“Hands-on instruction is key to the effectiveness of our Excelsior Engineering Program courses,” said Kenneth Marshall, secondary STEAM (Science, Technology, Engineering, Art and Math) coach and director of the Excelsior Engineering Program. “‘Watch, then do’ is how we teach. Students can make mistakes and learn from them.”

The ProtoMAX installed at Oregon State University.

This type of learning is critical because on-the-job mistakes cost employers money. Hands-on learning also cultivates a better work ethic because it provides a reward—the part students designed and produced—in a much-quicker process than with other cutting machines.

Annually, about 300 students from grades nine through 12 study in the Pine Bush High School manufacturing program. The curriculum incorporates engineering and technology into math, science, history, English, performing arts and home and career courses through project-based learning.

Student projects begin with design and continue into machine instruction. “We not only teach them how to program and run the ProtoMAX, but also how to run the machine and maintain it,” said Marshall. “The ProtoMAX accepts DXF files, so students can export directly from graphics software, which has proven extremely popular with art classes and manufacturing students.”

Marshall was initially skeptical that the compact machine could handle required part sizes. “My past experience was with 6 × 12' [1.83 × 3.66 m] waterjet tanks and worktables, so initially, I thought the ProtoMAX’s 12 in.² [77.4 cm²] workspace would be very limiting. But we realized that all the parts we cut fit easily within that size envelope,” he said.

Machine size, cost, and safety made ProtoMAX the right choice for Frank Torrente, a teacher in the Computer Integrated Machining Technology Program at North Montco Tech Center. “An abrasive waterjet system had always been on my equipment wish-list,” said Torrente, “but we worried about student safety with a big industrial-sized machine. In addition, we were concerned about keeping the machine and teaching area clean. The ProtoMAX put those concerns to rest and significantly helped build student confidence.”

Many students are “a bit leery” of the school’s five-axis milling machine, Torrente said, but find the ProtoMAX less intimidating. “We let students learn from their mistakes,” said Torrente. “With the ProtoMAX, if they scrap a part, they get another piece of material, fix their programming mistake and cut a new one. Plus, producing the part tends to spark new design improvements. Students learn more from this trial and error than they do from being guided every step of the way.”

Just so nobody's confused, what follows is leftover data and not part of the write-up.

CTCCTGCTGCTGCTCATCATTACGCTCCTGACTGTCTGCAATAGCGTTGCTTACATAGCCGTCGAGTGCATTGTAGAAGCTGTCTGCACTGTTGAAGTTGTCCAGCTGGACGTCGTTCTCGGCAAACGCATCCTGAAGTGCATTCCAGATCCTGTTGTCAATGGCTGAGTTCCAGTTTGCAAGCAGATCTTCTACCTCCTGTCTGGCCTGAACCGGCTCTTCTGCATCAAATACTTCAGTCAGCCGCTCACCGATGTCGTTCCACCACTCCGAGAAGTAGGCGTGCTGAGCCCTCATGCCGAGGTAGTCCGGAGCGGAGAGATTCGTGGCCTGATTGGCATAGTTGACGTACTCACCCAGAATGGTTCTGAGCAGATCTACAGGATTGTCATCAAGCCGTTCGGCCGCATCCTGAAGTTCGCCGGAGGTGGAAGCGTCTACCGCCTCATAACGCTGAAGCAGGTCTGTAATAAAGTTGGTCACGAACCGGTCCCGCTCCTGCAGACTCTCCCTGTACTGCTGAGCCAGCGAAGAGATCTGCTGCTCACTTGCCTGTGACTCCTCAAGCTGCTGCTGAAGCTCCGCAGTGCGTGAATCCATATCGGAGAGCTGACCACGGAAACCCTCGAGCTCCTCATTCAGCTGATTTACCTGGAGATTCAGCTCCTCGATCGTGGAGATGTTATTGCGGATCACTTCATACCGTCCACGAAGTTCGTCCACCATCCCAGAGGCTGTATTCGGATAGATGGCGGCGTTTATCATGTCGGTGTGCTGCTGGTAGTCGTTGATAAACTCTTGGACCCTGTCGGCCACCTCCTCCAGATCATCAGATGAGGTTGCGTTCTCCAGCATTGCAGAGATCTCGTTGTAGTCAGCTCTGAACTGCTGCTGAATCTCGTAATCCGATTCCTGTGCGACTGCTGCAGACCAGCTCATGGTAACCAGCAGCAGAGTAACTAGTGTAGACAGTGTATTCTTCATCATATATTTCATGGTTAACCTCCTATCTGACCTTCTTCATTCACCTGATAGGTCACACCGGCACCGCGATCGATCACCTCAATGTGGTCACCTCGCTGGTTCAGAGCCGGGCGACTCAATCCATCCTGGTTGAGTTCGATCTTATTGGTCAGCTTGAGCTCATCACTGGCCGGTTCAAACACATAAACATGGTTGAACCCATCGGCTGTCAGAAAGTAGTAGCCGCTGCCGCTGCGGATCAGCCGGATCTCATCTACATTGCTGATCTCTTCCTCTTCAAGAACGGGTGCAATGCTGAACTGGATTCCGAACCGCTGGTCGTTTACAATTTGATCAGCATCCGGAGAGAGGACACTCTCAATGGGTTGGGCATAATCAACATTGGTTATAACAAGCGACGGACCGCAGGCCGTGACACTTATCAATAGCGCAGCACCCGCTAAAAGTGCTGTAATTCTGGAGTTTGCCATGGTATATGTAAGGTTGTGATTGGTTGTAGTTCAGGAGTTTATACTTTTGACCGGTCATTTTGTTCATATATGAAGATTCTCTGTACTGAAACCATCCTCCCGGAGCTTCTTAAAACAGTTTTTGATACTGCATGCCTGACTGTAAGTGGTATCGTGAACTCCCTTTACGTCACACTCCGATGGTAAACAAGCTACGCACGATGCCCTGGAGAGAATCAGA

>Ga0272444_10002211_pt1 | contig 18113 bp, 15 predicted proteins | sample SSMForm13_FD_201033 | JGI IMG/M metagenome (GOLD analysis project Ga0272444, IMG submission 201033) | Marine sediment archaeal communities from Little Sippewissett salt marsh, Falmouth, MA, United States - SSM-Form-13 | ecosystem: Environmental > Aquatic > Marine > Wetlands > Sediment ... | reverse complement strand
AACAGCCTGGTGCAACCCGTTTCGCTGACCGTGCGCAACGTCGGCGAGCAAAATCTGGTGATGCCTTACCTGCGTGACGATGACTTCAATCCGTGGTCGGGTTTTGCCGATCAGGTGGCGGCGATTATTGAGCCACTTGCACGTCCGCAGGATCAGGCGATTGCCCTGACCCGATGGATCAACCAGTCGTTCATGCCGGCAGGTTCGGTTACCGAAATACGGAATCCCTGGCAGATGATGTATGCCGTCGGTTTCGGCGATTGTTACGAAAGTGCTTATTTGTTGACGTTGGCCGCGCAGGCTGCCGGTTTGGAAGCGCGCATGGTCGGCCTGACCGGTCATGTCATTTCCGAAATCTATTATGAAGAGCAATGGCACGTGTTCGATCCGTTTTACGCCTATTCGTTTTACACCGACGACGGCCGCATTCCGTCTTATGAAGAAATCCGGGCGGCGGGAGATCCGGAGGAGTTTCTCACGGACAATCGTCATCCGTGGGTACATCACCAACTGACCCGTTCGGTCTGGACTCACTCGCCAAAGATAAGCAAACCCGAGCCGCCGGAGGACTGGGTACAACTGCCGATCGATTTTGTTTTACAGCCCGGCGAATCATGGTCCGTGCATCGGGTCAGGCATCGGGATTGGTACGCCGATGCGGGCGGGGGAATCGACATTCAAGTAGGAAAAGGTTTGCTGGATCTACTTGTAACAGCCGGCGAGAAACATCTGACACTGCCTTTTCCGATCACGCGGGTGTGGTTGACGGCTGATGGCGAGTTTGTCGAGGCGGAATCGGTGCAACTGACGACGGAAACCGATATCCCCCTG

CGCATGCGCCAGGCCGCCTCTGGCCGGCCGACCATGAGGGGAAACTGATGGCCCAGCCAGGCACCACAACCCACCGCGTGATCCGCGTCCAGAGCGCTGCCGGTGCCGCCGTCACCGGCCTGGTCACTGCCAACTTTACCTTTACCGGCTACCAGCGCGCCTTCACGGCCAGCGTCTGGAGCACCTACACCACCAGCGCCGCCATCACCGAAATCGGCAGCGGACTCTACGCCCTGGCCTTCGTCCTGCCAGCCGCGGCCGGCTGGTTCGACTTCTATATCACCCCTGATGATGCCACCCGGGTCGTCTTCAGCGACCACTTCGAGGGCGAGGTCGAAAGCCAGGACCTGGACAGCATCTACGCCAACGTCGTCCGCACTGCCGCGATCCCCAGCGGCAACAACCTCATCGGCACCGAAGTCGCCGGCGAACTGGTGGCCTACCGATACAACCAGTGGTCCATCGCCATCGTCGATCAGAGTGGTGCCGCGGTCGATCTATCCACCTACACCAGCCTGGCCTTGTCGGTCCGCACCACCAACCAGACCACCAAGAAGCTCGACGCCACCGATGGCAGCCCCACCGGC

Torrente also teaches a six-week after-school program for his area’s First Robotics team, which designs and builds a robot to compete against other high school teams. The center’s ProtoMAX helps produce half of the robot’s parts in far less time than on a milling machine.

Most of North Montco Tech Center’s students head straight into the workforce. Classes average between 20 and 30 students from grades nine through 12, and many begin working during their studies through a co-op program. In the center’s night class, 28 adult education students finish apprenticeship-program classes or enhance CNC machining skills to improve their employment opportunities. All of these students produce a part on the ProtoMAX and a conventional CNC mill. Students design in popular CAD/CAM software and do their own programming and cutting on the ProtoMAX, using multiple materials.

Compact abrasive waterjet systems such as the ProtoMAX are an ideal teaching tool. Their size, affordability, safety and non-intimidating appearance enable instructors to introduce students to a versatile cutting technology.